Archive for Arturo de Cordova

R is for El Rebozo de Soledad

Posted in FILM with tags , , , , , , , , , , , , on July 12, 2013 by dcairns

David Melville returns with another installment of his alphabet of Mexican Melodrama —



The Golden Age of Mexican Melodrama 

R is for El rebozo de Soledad (Soledad’s Shawl)

I’ve never been a fan of movies that set out to uplift us morally. Art succeeds, not in making us better or worse people, but in revealing to us more intensely who we are. So El rebozo de Soledad (1952) is a film to approach with caution…

Dealing with the travails of an idealistic doctor (Arturo de Córdova) in a remote and impoverished village, it marked a change of pace for its director, Roberto Gavaldón. Best known for his dark-tinged portraits of flamboyant urban depravity (The Other One, The Kneeling Goddess, In the Palm of Your Hand) Gavaldón plunges us here into an Edenic rural landscape populated by stoical and virtuous peasants. Churches are floodlit, a la Caravaggio, with shafts of celestial light; ranks of angelic choirboys sing the Hallelujah Chorus on cue. There is, of course, trouble in this paradise. (There would, otherwise, be no film.) The good doctor, in theory at least, is a lot less saintly than the bucolic types that surround him. “I’m a sinner and happy to be one,” he boasts to the local priest (Domingo Soler). Yet his main sin – on the surface, a dramatically unpromising one – is his longing to escape from this hick town and land a job at a big research institute in Mexico City.


Early on in the film, his wish comes true. The priest drives him, by donkey-trap, to the nearest train station. Stationed conveniently on a bench outside are a poverty-stricken mother and her baby – who faces imminent death from respiratory failure. Some rapid cutting ensues. Firstly, from the doctor, who pulls out his medical kit and performs an emergency tracheotomy out there under the blazing sun. Secondly, from Gavaldón, whose camera darts back and forth from close-ups of the operation, to the mother’s anguished face, to the train chugging slowly away into the distance. The doctor, of course, is not on board. He has realised – through the overwhelming power of montage – that his destiny lies here, in the village.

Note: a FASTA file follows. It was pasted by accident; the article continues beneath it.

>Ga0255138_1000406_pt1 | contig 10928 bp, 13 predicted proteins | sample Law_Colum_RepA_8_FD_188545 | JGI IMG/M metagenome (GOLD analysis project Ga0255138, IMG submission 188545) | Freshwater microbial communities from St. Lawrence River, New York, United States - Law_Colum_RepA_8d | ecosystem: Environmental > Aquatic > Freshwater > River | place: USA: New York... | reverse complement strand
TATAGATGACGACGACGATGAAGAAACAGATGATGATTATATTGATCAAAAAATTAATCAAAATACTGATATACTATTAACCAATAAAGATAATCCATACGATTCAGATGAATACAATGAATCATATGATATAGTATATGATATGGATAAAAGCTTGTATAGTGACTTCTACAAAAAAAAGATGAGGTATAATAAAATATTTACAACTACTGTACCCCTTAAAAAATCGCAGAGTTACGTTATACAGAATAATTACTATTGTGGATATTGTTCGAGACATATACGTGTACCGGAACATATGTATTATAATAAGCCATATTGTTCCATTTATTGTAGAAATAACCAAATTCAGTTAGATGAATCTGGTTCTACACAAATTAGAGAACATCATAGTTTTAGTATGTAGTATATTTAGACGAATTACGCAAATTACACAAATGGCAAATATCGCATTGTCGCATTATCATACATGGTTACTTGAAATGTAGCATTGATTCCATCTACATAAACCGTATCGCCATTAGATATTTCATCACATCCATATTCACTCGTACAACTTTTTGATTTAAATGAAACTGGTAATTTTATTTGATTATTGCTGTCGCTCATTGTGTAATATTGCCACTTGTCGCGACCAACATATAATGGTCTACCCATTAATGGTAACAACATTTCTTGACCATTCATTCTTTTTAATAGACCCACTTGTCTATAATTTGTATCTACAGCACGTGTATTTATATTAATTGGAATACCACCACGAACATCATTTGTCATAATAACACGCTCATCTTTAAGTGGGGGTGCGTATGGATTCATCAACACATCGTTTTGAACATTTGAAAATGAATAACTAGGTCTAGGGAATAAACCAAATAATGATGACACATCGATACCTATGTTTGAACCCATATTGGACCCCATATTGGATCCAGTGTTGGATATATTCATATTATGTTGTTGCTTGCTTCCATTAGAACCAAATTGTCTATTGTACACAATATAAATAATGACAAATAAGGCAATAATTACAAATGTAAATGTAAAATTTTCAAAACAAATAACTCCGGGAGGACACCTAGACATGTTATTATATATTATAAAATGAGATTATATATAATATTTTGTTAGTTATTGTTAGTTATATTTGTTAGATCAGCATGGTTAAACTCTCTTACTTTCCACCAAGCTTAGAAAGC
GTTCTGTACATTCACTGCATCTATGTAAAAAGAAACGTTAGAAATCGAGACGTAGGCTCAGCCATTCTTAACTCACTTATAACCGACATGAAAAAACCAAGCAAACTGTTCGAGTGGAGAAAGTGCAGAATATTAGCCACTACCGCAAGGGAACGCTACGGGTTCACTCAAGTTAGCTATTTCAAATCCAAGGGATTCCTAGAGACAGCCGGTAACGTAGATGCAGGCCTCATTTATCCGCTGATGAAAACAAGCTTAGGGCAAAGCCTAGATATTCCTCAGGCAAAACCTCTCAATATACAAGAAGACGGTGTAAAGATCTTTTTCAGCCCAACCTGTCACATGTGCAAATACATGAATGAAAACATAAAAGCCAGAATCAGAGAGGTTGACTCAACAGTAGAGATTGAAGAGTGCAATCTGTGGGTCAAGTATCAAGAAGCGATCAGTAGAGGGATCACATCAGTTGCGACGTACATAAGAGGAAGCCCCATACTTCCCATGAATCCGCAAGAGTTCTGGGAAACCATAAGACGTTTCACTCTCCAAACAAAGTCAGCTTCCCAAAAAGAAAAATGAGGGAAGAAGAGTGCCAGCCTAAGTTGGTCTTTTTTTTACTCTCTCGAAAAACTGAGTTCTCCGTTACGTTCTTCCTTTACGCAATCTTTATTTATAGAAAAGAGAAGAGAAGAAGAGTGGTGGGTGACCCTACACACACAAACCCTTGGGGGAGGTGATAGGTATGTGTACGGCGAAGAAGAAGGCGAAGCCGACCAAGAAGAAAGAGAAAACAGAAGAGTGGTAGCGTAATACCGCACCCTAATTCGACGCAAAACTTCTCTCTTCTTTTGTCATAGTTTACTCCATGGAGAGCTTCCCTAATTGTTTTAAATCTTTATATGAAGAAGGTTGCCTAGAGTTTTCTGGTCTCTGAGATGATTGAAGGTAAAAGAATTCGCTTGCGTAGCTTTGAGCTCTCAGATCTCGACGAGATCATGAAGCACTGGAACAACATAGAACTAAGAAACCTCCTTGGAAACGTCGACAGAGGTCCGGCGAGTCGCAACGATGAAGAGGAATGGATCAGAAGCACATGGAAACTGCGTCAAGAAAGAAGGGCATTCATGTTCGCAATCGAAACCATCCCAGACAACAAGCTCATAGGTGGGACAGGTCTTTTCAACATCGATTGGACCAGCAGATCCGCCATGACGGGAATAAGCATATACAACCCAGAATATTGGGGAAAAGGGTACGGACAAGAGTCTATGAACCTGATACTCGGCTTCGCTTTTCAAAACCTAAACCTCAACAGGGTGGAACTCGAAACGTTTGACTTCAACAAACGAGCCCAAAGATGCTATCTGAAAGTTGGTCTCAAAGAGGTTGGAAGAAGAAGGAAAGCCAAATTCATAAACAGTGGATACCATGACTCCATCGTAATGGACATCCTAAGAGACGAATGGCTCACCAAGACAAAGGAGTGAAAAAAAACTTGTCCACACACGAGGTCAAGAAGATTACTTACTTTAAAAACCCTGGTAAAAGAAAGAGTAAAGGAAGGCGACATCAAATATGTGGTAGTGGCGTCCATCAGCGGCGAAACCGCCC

This potentially maudlin scene is staged and edited with a high-precision intensity worthy of a Hitchcock set piece. Stylistically, Gavaldón lifts his material above schmaltz. Emotionally, he plunges us headlong into chasms of cheap sentimentality and leaves us no visible sign of a way out. Manipulation, of course, of the lowest (or the highest) order. But perhaps that is what melodrama means?


The doctor’s reward comes in human form. Soledad – a misty-eyed peasant Madonna, her angelic face wrapped in a tattered shawl – who seeks his help when the local witch doctor tries to amputate her brother’s broken arm. Unable to pay for treatment, she moves in with the doctor instead, becoming his housekeeper and (strictly platonic) companion. She is played, not by one of Mexico’s established divas (her role is too small, and her wardrobe is far too limited) but by a lesser-known actress, Stella Inda. Normally cast in small roles as exotic vamps (Amok) or overdressed floozies (Bugambilia) Inda won the Ariel as Best Actress for this part. In fact, she does little but look soulful and gaze admiringly at the doctor – but such restraint (in the context of Mexican movies) was refreshing at the time.

Soledad, of course, is madly in love with the doctor. (The dashing Arturo de Córdova was Mexico’s biggest male star; he even had an abortive Hollywood career, as a love interest for Dorothy Lamour and Joan Fontaine.) He, alas, is fixated solely on his work – not to mention terminally, frustratingly obtuse – so does not realise that he loves her until it is too late. Rejected by her true love, Soledad falls prey instead to a sexy hell-raiser (Pedro Armendáriz) who rides a tap-dancing horse (no, I’m not making that up) and fixes her with his hot and lustful gaze. He pursues her for most of the movie and even offers to buy her a new shawl. Soledad is shocked by the suggestion. “A shawl, a woman and the land,” she says – enumerating the movie’s three main symbols. “All these deserve a man’s respect.”